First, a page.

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Survey: A Majority of the Vermont Senate Supports Universal Background Checks

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Vermont Statehouse - FILE
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After years of deadlock and division, a majority of the Vermont Senate now supports legislation to require background checks for all gun sales in the state, according to a survey conducted by Seven Days.

Senate President Pro Tempore Tim Ashe (D/P-Burlington) promised Thursday that the proposal, which died in committee in 2015, would come to a vote next week on the Senate floor — likely as an amendment to related firearm legislation. In interviews around the Statehouse that day, 17 of Vermont's 30 state senators told Seven Days they would definitely vote for the measure, which would close the so-called "gun show loophole."

Six senators said they would vote against it: Joe Benning (R-Caledonia), Brian Collamore (R-Rutland), Alice Nitka (D-Windsor), John Rodgers (D-Essex/Orleans), Dick Sears (D-Bennington) and Bobby Starr (D-Essex/Orleans).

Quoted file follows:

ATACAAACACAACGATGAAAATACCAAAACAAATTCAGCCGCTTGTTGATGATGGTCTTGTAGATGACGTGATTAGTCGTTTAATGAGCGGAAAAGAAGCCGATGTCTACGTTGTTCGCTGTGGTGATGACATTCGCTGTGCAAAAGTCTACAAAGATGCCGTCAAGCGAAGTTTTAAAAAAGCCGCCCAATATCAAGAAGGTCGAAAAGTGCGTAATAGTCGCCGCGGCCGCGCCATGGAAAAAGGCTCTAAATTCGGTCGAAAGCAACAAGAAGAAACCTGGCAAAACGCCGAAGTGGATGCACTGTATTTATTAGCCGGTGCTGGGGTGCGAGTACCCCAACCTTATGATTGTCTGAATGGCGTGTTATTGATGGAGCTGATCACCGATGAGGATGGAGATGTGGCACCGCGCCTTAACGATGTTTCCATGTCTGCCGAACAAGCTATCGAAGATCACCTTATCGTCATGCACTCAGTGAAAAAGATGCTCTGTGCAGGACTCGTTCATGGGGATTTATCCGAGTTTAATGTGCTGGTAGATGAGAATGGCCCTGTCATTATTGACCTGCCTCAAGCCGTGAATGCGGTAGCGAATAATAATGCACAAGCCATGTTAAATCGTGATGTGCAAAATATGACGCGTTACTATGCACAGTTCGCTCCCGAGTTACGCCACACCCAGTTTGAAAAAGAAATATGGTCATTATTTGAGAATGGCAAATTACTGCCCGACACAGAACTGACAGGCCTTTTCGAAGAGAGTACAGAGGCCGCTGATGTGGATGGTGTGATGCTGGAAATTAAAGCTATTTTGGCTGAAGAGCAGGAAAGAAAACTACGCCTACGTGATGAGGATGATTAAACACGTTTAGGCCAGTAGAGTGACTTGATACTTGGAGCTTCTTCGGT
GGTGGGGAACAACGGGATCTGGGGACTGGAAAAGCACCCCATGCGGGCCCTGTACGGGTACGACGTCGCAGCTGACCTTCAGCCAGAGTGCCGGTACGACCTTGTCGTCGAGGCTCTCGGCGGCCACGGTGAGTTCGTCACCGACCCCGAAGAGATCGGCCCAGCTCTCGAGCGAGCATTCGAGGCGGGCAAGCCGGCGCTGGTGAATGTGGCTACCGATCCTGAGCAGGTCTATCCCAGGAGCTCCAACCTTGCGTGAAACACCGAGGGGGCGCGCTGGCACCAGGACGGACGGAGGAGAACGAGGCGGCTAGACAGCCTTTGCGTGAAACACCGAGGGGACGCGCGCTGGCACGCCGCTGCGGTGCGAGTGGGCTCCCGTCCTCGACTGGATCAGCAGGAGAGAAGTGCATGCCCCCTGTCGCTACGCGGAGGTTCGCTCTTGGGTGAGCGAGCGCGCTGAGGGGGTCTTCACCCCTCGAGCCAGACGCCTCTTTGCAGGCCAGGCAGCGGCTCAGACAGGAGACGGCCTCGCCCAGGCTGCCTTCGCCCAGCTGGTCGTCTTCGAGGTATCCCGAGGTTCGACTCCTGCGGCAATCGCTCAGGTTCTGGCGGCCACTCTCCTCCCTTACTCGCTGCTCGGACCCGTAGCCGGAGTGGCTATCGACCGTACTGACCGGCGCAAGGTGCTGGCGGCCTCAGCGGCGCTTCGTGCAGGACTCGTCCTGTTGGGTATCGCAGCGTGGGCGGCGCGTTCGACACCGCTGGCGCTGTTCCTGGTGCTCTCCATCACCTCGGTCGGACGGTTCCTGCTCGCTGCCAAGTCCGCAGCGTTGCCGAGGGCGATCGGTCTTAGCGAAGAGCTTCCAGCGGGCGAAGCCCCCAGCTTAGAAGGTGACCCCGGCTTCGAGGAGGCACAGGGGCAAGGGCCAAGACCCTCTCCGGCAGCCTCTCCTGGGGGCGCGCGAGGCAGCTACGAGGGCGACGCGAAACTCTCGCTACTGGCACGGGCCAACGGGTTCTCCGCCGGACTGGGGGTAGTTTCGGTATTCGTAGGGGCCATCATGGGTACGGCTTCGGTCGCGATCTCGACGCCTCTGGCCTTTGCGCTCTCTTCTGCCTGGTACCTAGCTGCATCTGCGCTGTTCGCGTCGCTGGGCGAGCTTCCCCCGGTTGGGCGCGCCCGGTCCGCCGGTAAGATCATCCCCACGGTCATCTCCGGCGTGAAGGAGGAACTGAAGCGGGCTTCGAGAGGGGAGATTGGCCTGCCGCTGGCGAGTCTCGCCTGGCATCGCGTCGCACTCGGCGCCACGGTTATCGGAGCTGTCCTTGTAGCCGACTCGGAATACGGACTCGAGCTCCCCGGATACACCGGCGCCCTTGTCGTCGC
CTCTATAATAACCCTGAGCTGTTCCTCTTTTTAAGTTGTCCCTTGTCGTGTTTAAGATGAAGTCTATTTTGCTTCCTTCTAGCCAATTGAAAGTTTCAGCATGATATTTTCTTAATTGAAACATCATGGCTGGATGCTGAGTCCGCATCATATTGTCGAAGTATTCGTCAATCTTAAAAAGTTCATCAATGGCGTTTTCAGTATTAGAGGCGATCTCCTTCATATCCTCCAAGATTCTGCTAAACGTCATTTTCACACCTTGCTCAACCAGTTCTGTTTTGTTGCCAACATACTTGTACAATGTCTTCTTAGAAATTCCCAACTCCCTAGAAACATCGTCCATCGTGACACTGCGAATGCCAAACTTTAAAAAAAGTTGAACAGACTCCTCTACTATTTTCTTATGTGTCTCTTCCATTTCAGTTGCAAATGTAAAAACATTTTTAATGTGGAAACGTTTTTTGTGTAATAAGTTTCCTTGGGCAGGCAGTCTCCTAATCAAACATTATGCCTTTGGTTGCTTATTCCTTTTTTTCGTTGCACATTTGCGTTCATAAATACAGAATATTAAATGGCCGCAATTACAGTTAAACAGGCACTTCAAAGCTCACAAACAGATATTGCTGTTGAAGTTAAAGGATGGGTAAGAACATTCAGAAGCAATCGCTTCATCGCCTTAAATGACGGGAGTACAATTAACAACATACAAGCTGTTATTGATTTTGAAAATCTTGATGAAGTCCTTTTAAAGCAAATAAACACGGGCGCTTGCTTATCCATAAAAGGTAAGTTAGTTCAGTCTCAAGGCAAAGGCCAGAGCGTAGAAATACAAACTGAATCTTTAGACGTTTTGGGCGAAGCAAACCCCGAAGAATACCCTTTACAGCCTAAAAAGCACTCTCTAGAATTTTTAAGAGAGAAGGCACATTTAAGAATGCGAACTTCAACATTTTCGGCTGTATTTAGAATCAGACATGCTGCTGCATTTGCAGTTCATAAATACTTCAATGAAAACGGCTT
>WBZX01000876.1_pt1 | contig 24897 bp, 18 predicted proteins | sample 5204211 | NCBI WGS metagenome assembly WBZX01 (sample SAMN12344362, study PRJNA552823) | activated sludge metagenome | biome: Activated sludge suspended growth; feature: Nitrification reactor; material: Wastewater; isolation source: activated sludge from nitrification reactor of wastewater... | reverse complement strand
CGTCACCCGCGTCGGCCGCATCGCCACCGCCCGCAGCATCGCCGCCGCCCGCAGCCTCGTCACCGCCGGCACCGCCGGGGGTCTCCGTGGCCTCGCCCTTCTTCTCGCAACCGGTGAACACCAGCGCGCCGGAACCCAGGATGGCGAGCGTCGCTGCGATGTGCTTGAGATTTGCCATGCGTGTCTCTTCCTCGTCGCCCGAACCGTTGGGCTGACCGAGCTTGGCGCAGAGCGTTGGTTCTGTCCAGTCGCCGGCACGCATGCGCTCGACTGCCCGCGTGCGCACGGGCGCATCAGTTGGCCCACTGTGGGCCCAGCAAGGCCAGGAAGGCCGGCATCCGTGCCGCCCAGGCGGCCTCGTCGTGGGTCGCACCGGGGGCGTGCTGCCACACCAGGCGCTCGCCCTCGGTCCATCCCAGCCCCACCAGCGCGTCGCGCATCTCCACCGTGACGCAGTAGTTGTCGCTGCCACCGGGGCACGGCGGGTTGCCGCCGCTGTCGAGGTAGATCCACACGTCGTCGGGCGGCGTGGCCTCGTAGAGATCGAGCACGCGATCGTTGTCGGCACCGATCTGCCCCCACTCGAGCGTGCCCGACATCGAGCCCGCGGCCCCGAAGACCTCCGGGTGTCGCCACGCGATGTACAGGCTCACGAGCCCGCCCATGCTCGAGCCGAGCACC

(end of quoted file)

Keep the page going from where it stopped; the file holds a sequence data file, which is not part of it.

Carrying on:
Five senators said they were undecided. Some of those said that they had not yet read the bill, known in its current form as S.6, or that they wanted to see if there would be other proposals attached to the measure. Those senators included Randy Brock (R-Franklin), Jane Kitchel (D-Caledonia), Dick Mazza (D-Grand Isle), David Soucy (R-Rutland) and Richard Westman (R-Lamoille).

Two more said they were leaning in one direction or another but had not made up their minds: Carolyn Branagan (R-Franklin) said she was leaning in favor of the proposal, while Peg Flory (R-Rutland) said she was tentatively opposed.

Here's what senators said when Seven Days asked, “If the language of S.6 is presented for a vote on the floor, would you support it?”

Here's How Vermont's 30 Senators Say They'll Vote on the Universal Background Check Bill

Senator District Party Stance